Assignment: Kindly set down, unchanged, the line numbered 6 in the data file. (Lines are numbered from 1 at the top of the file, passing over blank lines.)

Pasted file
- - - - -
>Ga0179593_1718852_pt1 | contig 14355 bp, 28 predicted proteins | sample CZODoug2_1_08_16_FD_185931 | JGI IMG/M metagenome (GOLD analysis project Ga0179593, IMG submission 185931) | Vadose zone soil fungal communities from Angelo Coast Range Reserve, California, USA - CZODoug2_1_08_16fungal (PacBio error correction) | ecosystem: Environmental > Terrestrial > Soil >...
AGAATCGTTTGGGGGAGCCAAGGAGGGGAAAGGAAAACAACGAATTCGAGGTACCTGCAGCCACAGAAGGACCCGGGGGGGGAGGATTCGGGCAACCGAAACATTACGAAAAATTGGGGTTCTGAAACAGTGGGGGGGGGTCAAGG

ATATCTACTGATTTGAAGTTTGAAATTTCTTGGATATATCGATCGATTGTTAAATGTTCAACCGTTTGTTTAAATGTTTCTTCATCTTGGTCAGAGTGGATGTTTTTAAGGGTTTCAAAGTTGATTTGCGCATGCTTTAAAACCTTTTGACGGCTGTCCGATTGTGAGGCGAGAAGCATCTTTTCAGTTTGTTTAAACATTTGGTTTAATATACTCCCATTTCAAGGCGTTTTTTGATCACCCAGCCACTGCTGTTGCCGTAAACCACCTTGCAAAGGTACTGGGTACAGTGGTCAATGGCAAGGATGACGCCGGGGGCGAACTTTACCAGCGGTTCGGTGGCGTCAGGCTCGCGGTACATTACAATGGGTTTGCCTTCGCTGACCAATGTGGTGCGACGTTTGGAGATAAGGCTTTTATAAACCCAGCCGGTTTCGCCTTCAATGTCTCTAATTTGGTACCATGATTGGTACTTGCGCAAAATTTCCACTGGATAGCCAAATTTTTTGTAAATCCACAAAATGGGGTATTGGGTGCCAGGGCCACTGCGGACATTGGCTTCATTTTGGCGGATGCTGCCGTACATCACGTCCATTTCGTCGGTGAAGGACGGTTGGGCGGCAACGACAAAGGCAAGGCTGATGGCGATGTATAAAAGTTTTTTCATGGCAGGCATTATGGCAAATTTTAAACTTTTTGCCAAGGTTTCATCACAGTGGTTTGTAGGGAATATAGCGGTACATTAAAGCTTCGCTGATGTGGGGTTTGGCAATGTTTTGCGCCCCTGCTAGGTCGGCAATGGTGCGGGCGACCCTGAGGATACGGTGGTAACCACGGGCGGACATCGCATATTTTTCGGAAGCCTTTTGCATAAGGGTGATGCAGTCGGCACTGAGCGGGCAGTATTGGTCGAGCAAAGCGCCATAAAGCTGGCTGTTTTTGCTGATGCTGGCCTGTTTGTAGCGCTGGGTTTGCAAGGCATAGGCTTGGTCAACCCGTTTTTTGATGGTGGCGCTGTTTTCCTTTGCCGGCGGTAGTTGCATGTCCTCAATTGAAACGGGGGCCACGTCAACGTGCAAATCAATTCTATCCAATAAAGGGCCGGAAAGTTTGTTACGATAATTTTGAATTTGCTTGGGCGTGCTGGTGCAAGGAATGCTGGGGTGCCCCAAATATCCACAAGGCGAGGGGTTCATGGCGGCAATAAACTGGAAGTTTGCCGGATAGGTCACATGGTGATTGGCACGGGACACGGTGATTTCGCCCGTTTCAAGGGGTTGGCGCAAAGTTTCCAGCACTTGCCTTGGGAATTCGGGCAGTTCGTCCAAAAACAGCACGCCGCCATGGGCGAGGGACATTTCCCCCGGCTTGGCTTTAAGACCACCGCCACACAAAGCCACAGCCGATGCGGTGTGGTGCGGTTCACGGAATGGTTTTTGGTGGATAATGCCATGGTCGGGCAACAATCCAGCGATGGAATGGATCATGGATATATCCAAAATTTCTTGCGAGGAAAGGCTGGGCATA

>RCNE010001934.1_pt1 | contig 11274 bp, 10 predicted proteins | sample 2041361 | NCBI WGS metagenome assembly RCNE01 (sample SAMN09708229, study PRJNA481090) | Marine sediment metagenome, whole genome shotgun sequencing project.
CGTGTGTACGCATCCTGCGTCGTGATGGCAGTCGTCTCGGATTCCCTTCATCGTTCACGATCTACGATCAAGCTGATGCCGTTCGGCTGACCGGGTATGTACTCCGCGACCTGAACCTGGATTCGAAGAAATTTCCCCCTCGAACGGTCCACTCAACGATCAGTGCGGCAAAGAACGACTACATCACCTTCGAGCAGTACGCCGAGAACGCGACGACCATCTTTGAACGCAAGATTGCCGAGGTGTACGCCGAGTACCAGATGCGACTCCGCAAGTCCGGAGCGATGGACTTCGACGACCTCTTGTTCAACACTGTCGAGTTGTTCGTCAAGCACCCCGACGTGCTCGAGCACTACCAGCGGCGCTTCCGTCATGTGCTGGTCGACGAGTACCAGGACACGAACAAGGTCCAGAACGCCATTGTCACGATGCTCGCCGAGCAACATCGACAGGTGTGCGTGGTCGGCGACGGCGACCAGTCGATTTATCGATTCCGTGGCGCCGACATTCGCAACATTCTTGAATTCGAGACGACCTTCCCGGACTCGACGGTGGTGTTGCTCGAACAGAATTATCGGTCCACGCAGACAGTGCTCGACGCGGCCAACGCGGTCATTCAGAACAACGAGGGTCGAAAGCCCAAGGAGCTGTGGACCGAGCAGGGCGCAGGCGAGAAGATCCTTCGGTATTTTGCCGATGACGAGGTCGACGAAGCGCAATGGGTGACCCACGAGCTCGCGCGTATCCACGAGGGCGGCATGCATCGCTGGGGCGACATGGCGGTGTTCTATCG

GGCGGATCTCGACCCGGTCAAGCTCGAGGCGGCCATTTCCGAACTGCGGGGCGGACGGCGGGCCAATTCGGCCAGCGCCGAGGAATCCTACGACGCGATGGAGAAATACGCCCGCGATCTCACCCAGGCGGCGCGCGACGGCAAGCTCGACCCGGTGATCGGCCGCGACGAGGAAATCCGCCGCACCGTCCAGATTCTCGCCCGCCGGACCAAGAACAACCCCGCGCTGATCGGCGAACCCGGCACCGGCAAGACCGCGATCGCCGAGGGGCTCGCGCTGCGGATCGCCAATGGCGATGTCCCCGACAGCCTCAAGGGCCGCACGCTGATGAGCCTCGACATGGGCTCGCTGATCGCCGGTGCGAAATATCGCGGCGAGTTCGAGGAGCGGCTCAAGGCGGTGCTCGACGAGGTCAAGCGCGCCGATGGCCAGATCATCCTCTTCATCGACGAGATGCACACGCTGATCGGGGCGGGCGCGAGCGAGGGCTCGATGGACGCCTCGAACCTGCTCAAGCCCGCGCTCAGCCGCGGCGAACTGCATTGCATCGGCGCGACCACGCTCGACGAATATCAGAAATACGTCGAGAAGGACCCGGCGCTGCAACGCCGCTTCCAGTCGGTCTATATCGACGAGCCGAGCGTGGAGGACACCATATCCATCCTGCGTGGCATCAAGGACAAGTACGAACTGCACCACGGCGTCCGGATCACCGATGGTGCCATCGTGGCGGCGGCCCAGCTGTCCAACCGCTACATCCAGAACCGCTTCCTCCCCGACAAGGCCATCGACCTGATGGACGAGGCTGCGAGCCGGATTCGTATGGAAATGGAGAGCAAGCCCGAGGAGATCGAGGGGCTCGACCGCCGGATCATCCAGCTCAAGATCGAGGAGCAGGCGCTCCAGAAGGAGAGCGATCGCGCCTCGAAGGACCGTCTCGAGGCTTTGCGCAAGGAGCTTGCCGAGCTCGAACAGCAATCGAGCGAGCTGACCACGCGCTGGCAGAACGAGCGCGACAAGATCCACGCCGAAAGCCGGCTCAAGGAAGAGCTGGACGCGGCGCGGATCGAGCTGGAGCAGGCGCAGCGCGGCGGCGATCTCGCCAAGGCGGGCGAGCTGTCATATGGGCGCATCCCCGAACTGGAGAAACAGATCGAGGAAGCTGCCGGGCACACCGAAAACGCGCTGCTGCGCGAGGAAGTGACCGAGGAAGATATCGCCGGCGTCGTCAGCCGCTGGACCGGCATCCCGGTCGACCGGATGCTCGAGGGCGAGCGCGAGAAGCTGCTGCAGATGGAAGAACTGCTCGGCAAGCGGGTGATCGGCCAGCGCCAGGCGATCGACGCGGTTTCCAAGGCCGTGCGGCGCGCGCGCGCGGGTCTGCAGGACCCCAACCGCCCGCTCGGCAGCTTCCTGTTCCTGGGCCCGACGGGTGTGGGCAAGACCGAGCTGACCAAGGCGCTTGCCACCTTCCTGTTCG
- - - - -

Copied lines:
GGCGGATCTCGACCCGGTCAAGCTCGAGGCGGCCATTTCCGAACTGCGGGGCGGACGGCGGGCCAATTCGGCCAGCGCCGAGGAATCCTACGACGCGATGGAGAAATACGCCCGCGATCTCACCCAGGCGGCGCGCGACGGCAAGCTCGACCCGGTGATCGGCCGCGACGAGGAAATCCGCCGCACCGTCCAGATTCTCGCCCGCCGGACCAAGAACAACCCCGCGCTGATCGGCGAACCCGGCACCGGCAAGACCGCGATCGCCGAGGGGCTCGCGCTGCGGATCGCCAATGGCGATGTCCCCGACAGCCTCAAGGGCCGCACGCTGATGAGCCTCGACATGGGCTCGCTGATCGCCGGTGCGAAATATCGCGGCGAGTTCGAGGAGCGGCTCAAGGCGGTGCTCGACGAGGTCAAGCGCGCCGATGGCCAGATCATCCTCTTCATCGACGAGATGCACACGCTGATCGGGGCGGGCGCGAGCGAGGGCTCGATGGACGCCTCGAACCTGCTCAAGCCCGCGCTCAGCCGCGGCGAACTGCATTGCATCGGCGCGACCACGCTCGACGAATATCAGAAATACGTCGAGAAGGACCCGGCGCTGCAACGCCGCTTCCAGTCGGTCTATATCGACGAGCCGAGCGTGGAGGACACCATATCCATCCTGCGTGGCATCAAGGACAAGTACGAACTGCACCACGGCGTCCGGATCACCGATGGTGCCATCGTGGCGGCGGCCCAGCTGTCCAACCGCTACATCCAGAACCGCTTCCTCCCCGACAAGGCCATCGACCTGATGGACGAGGCTGCGAGCCGGATTCGTATGGAAATGGAGAGCAAGCCCGAGGAGATCGAGGGGCTCGACCGCCGGATCATCCAGCTCAAGATCGAGGAGCAGGCGCTCCAGAAGGAGAGCGATCGCGCCTCGAAGGACCGTCTCGAGGCTTTGCGCAAGGAGCTTGCCGAGCTCGAACAGCAATCGAGCGAGCTGACCACGCGCTGGCAGAACGAGCGCGACAAGATCCACGCCGAAAGCCGGCTCAAGGAAGAGCTGGACGCGGCGCGGATCGAGCTGGAGCAGGCGCAGCGCGGCGGCGATCTCGCCAAGGCGGGCGAGCTGTCATATGGGCGCATCCCCGAACTGGAGAAACAGATCGAGGAAGCTGCCGGGCACACCGAAAACGCGCTGCTGCGCGAGGAAGTGACCGAGGAAGATATCGCCGGCGTCGTCAGCCGCTGGACCGGCATCCCGGTCGACCGGATGCTCGAGGGCGAGCGCGAGAAGCTGCTGCAGATGGAAGAACTGCTCGGCAAGCGGGTGATCGGCCAGCGCCAGGCGATCGACGCGGTTTCCAAGGCCGTGCGGCGCGCGCGCGCGGGTCTGCAGGACCCCAACCGCCCGCTCGGCAGCTTCCTGTTCCTGGGCCCGACGGGTGTGGGCAAGACCGAGCTGACCAAGGCGCTTGCCACCTTCCTGTTCG